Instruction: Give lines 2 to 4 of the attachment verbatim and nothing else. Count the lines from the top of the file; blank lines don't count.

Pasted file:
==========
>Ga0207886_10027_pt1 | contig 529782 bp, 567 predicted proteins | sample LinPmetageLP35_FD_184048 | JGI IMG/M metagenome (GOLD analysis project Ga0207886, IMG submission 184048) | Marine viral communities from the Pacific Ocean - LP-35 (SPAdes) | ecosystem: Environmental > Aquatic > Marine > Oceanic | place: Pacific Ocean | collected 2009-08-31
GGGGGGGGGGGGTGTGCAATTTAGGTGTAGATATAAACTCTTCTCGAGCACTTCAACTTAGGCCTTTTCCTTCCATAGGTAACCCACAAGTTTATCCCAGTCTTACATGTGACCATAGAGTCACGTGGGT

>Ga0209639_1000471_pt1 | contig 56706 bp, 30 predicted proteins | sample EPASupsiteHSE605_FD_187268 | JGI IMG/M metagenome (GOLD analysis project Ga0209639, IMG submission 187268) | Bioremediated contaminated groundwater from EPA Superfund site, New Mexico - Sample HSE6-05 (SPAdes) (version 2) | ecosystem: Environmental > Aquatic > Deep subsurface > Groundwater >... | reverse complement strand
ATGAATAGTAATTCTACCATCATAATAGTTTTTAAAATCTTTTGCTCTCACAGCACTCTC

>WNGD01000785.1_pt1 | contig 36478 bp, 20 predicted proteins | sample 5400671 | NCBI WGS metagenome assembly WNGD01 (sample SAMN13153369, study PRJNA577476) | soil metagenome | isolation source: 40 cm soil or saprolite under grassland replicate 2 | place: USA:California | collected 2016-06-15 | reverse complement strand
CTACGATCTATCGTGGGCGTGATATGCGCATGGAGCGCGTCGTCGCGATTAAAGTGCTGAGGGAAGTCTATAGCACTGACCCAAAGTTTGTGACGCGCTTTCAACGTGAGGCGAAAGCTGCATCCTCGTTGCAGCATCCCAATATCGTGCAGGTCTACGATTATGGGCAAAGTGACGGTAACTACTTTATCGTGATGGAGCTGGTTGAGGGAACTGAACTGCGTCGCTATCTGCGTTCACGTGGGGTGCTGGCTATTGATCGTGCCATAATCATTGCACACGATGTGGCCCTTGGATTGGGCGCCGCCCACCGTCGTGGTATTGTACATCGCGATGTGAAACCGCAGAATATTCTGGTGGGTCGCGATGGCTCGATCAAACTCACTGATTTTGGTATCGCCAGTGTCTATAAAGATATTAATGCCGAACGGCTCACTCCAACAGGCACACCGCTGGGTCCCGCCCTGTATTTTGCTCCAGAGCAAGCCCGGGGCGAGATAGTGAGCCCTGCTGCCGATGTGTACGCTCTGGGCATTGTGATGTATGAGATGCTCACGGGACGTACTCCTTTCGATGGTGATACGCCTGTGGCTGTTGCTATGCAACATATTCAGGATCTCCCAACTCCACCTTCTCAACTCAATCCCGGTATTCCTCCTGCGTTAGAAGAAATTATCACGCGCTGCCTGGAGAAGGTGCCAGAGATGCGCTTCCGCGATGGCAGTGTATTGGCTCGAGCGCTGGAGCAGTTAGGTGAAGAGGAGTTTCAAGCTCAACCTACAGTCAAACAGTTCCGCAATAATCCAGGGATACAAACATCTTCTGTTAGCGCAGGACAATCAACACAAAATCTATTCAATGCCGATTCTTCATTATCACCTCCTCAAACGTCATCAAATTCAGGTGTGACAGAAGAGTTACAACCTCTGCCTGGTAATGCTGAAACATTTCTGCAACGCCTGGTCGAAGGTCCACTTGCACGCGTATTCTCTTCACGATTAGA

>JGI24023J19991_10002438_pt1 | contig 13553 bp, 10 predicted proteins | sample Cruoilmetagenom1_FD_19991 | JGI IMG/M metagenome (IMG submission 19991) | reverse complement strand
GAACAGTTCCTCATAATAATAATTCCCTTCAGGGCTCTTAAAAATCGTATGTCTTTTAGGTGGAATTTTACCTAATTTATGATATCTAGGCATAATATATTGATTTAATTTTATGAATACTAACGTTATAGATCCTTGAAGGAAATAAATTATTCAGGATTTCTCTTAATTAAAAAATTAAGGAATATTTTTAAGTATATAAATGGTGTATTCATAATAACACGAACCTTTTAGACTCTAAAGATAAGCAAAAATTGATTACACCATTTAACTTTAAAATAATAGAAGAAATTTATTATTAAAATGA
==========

GGGGGGGGGGGGTGTGCAATTTAGGTGTAGATATAAACTCTTCTCGAGCACTTCAACTTAGGCCTTTTCCTTCCATAGGTAACCCACAAGTTTATCCCAGTCTTACATGTGACCATAGAGTCACGTGGGT

>Ga0209639_1000471_pt1 | contig 56706 bp, 30 predicted proteins | sample EPASupsiteHSE605_FD_187268 | JGI IMG/M metagenome (GOLD analysis project Ga0209639, IMG submission 187268) | Bioremediated contaminated groundwater from EPA Superfund site, New Mexico - Sample HSE6-05 (SPAdes) (version 2) | ecosystem: Environmental > Aquatic > Deep subsurface > Groundwater >... | reverse complement strand
ATGAATAGTAATTCTACCATCATAATAGTTTTTAAAATCTTTTGCTCTCACAGCACTCTC